We can fight racism, as we must, and yet not cave in to those who would destroy the city. These two things are simply not mutually exclusive.

We need to acknowledge that we are in a war to save downtown and our other business districts and thus the city, and that it is a war that is currently being lost, in part, by reason of the failed leadership of Walz and Frey.

Walz and Frey must find the political courage necessary to unequivocally declare that this destruction of property, jobs and people's financial lives by criminals will not be tolerated another day.

Furthermore, in addition to drawing this line in the sand, Walz and Frey must firmly take the actions, when required, that establish that they will do whatever is lawfully needed to defend the city, its businesses and its people from the ravages of unchecked lawlessness.

Without this commitment to law and order, businesses and people will decide to leave Minneapolis, and if they leave, they won't come back.

John Crouch, Edina
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As a former member of a white national socialist organization and now openly gay man, I can say the following: Violence and criminal acts should never be used nor encouraged to further a cause or agenda. I am in prison and there are a great many others who are in here as well for doing just that: using acts of violence to further our cause or purpose or whatever you may wish to call it. And we are paying for it.

If both parties have their fists up, how do we expect the fight to stop? If we really want to effect change, our actions should be the embodiment of the results we wish to attain.

Jordan Blevins, Moose Lake, Minn.

Take note of MLB's failures

For years I've been a loyal viewer, supporter and mourner of Minnesota sports teams. Like many, I missed watching baseball when the COVID-19 pandemic hit and I was eager to watch when it resumed. However, I think we have more than enough evidence that the Major League Baseball experiment has failed: I am constantly getting headlines about more games being delayed because more teams have more positive cases of the coronavirus. It's clear that if you aren't willing to set up a complete bubble like the NHL or NBA, you are setting yourself up for furthering the spread of a deadly virus.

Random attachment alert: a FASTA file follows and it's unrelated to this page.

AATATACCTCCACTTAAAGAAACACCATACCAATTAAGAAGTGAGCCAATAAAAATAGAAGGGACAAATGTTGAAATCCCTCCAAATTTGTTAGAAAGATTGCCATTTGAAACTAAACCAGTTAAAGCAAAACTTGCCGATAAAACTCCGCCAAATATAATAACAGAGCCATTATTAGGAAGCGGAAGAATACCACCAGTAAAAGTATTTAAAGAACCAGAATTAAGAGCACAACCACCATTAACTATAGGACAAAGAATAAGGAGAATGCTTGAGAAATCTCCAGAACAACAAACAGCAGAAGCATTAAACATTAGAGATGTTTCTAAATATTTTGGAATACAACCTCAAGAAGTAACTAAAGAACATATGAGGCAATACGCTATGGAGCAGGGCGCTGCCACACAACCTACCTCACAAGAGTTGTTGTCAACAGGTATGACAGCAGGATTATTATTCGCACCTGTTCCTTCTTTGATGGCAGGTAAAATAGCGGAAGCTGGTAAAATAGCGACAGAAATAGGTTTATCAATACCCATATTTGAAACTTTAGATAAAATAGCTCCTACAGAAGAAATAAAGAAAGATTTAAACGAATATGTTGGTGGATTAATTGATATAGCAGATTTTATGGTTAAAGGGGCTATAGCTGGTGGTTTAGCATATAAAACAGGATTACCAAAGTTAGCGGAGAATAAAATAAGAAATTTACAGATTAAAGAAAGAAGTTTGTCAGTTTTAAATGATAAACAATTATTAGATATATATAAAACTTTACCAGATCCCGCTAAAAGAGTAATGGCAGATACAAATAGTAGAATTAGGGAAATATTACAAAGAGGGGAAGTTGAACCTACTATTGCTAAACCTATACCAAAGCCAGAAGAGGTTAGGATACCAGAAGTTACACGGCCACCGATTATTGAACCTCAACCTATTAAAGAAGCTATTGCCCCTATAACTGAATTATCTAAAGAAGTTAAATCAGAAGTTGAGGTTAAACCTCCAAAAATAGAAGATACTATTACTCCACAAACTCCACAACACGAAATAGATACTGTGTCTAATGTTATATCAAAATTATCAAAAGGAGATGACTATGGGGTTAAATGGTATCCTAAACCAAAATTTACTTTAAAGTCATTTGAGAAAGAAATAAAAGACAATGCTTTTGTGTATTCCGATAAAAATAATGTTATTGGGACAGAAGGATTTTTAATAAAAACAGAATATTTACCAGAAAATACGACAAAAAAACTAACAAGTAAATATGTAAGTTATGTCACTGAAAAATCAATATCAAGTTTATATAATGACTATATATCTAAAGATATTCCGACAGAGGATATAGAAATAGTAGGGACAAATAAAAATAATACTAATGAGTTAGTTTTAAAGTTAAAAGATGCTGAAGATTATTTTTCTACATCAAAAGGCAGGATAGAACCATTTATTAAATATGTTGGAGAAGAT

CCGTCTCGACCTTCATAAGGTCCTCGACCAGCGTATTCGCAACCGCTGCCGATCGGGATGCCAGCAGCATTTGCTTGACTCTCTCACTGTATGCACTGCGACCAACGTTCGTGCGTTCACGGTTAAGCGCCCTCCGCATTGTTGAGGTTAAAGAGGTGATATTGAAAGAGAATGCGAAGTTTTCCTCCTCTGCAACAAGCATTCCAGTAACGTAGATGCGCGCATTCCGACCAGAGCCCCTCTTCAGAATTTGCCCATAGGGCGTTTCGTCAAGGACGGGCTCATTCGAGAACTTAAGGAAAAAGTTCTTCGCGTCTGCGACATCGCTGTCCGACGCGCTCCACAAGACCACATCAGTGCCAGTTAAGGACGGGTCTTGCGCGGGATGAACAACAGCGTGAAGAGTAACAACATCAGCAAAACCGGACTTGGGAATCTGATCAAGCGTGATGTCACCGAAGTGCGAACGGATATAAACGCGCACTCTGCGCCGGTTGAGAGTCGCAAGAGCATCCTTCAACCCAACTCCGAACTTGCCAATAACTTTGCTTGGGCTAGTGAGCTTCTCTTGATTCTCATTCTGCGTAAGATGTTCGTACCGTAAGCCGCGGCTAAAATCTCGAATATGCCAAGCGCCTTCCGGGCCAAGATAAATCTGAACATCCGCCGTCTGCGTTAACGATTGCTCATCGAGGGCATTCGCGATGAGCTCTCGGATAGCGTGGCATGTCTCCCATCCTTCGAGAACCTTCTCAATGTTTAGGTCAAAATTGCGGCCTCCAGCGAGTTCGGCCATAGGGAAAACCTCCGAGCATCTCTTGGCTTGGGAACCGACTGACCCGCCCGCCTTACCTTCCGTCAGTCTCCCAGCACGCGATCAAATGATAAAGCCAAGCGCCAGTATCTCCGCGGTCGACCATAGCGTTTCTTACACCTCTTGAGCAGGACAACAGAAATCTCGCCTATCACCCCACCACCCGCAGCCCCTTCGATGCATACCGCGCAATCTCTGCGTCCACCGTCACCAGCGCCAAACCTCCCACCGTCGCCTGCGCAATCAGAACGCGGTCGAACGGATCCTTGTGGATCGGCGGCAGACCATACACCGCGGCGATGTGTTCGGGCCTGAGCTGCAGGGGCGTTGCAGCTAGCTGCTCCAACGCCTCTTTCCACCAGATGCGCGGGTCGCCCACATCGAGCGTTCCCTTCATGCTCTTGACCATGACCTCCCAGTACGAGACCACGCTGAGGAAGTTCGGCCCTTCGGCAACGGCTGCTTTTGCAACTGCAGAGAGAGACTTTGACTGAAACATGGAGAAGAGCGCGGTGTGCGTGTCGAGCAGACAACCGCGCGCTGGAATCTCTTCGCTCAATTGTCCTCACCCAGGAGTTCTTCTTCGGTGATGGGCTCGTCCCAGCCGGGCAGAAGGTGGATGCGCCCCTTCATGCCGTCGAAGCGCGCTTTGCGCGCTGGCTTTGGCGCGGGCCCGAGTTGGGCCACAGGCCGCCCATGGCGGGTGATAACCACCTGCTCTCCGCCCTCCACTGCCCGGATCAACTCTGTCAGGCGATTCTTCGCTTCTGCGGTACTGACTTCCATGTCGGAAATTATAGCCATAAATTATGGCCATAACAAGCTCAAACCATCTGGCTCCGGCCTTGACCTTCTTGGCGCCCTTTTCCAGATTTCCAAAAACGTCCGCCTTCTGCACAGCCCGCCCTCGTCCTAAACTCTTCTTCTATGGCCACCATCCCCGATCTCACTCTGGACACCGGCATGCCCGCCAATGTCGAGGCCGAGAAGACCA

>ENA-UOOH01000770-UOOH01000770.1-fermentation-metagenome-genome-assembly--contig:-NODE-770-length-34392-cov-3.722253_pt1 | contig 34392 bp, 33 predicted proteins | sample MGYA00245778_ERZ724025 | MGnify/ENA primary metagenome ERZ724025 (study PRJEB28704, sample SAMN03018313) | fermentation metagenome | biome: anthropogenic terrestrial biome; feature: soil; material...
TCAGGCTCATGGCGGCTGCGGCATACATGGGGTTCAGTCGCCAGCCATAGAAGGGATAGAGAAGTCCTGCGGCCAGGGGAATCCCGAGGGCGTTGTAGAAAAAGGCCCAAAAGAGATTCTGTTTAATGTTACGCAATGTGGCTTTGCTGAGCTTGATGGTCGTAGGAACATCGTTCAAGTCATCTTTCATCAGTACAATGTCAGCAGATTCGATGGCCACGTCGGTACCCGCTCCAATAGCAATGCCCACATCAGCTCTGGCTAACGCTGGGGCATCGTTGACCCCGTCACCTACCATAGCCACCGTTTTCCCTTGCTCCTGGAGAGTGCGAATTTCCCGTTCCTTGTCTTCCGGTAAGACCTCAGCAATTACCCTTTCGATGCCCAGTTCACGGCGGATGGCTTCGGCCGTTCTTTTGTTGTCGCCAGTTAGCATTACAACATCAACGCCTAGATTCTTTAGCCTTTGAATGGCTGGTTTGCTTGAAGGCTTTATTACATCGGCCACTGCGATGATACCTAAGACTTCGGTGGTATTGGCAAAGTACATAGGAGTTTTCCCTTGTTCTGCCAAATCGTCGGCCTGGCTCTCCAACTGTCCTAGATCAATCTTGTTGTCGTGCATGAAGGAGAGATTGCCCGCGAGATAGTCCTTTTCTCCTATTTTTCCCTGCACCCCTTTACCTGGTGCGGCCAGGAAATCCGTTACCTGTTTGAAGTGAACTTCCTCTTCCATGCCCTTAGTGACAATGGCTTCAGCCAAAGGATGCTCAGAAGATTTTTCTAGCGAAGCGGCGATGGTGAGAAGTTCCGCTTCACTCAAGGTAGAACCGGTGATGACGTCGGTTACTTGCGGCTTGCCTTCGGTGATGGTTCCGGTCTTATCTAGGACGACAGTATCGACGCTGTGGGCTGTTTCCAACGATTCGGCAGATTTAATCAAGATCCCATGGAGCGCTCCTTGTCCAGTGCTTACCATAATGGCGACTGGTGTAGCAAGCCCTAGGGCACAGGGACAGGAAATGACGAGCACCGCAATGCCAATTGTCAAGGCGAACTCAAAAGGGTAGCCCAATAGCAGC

My entire adult life I have watched the Vikings each Sunday and I've gone to U.S. Bank Stadium each year since its opening. I just cannot see any coherent strategy from the NFL to keep people safe — no central planning or understanding of the risks involved. Baseball should be a warning, and the team owners would be foolish to open up their stadium and allow crowds from around the state to swarm into Minneapolis and put immunocompromised fans like me at risk ("Vikings' first two home games, at minimum, will be fan-free," Aug. 26).

I miss the Vikings and have gone into my football-starved frenzy that I reach every August. But if pro football cannot be feasibly played in a pandemic, and I have many reasons to believe that to be true, I'll pull up reruns of the '98 season and play more Madden.

Max Ritter, Minneapolis

We can claim a little credit

A reader expressed his joy that the monarch butterfly is on its way back ("An orange-winged bright spot," Readers Write, Aug. 29). The growth is partially due to SaveOurMonarchs Foundation in Minneapolis, which has provided 5 million milkweed seed packets free to anyone sending a self-addressed stamped envelope to us. And we have created over 11,000 monarch wildflower school gardens across the U.S. — without any government or corporate subsidies but totally with individual donations. It is just individuals working hard and doing good that makes America such a wonderful place to live.

Ward Johnson, Minneapolis

The writer is director of the SaveOurMonarchs Foundation. Seed requests can be sent to PO Box 390135, Minneapolis MN 55439.